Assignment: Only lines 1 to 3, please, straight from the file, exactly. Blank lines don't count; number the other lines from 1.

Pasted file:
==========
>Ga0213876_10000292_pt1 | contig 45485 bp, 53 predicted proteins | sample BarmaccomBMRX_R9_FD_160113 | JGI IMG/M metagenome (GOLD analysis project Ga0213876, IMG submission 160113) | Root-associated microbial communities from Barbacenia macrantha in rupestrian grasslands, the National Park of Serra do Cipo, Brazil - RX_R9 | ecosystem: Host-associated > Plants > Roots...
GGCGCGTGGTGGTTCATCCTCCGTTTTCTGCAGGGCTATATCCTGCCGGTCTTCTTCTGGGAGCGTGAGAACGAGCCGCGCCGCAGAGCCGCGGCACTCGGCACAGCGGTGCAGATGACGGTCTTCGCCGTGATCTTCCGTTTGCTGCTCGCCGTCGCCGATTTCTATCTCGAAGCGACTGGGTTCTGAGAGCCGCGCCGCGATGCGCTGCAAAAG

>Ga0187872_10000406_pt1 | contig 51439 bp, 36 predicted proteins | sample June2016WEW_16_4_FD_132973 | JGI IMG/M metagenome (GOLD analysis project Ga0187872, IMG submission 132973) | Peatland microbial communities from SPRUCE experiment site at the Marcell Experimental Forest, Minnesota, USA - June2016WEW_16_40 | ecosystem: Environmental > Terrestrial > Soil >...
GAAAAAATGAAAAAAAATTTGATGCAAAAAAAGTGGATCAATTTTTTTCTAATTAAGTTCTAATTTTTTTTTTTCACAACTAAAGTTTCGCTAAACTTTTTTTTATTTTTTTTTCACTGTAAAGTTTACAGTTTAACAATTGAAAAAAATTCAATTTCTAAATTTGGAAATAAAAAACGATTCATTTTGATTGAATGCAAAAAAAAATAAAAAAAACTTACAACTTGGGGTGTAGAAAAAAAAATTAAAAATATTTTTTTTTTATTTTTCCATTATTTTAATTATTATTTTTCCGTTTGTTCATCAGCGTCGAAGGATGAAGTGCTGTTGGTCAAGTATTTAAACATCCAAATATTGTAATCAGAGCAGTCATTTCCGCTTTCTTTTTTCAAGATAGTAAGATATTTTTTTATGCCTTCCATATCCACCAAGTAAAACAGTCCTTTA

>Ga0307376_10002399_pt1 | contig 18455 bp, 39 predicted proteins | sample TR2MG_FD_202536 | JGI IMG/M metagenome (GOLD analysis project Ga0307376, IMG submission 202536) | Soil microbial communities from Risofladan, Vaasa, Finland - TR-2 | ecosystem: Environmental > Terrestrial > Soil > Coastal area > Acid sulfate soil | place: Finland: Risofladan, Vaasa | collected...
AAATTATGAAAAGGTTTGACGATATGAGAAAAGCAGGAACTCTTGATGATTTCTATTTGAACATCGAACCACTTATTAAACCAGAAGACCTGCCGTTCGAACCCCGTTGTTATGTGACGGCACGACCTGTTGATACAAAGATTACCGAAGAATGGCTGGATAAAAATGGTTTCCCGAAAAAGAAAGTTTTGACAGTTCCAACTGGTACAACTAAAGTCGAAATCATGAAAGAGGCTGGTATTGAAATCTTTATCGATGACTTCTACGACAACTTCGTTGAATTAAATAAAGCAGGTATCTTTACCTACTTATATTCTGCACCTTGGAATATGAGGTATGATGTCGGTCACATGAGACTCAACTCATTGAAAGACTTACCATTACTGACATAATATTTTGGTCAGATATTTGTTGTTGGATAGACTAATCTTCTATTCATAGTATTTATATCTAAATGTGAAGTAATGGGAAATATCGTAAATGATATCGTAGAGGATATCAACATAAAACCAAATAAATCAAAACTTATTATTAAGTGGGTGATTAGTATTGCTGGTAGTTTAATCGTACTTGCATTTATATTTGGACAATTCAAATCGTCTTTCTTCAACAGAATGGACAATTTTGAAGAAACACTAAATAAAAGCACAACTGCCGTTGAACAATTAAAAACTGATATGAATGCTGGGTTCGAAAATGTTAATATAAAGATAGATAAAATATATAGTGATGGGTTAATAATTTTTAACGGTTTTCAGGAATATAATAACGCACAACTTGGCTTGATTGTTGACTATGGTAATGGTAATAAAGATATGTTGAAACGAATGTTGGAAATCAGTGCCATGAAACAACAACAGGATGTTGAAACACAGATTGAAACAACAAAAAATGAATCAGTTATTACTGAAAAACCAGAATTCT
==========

>Ga0213876_10000292_pt1 | contig 45485 bp, 53 predicted proteins | sample BarmaccomBMRX_R9_FD_160113 | JGI IMG/M metagenome (GOLD analysis project Ga0213876, IMG submission 160113) | Root-associated microbial communities from Barbacenia macrantha in rupestrian grasslands, the National Park of Serra do Cipo, Brazil - RX_R9 | ecosystem: Host-associated > Plants > Roots...
GGCGCGTGGTGGTTCATCCTCCGTTTTCTGCAGGGCTATATCCTGCCGGTCTTCTTCTGGGAGCGTGAGAACGAGCCGCGCCGCAGAGCCGCGGCACTCGGCACAGCGGTGCAGATGACGGTCTTCGCCGTGATCTTCCGTTTGCTGCTCGCCGTCGCCGATTTCTATCTCGAAGCGACTGGGTTCTGAGAGCCGCGCCGCGATGCGCTGCAAAAG

>Ga0187872_10000406_pt1 | contig 51439 bp, 36 predicted proteins | sample June2016WEW_16_4_FD_132973 | JGI IMG/M metagenome (GOLD analysis project Ga0187872, IMG submission 132973) | Peatland microbial communities from SPRUCE experiment site at the Marcell Experimental Forest, Minnesota, USA - June2016WEW_16_40 | ecosystem: Environmental > Terrestrial > Soil >...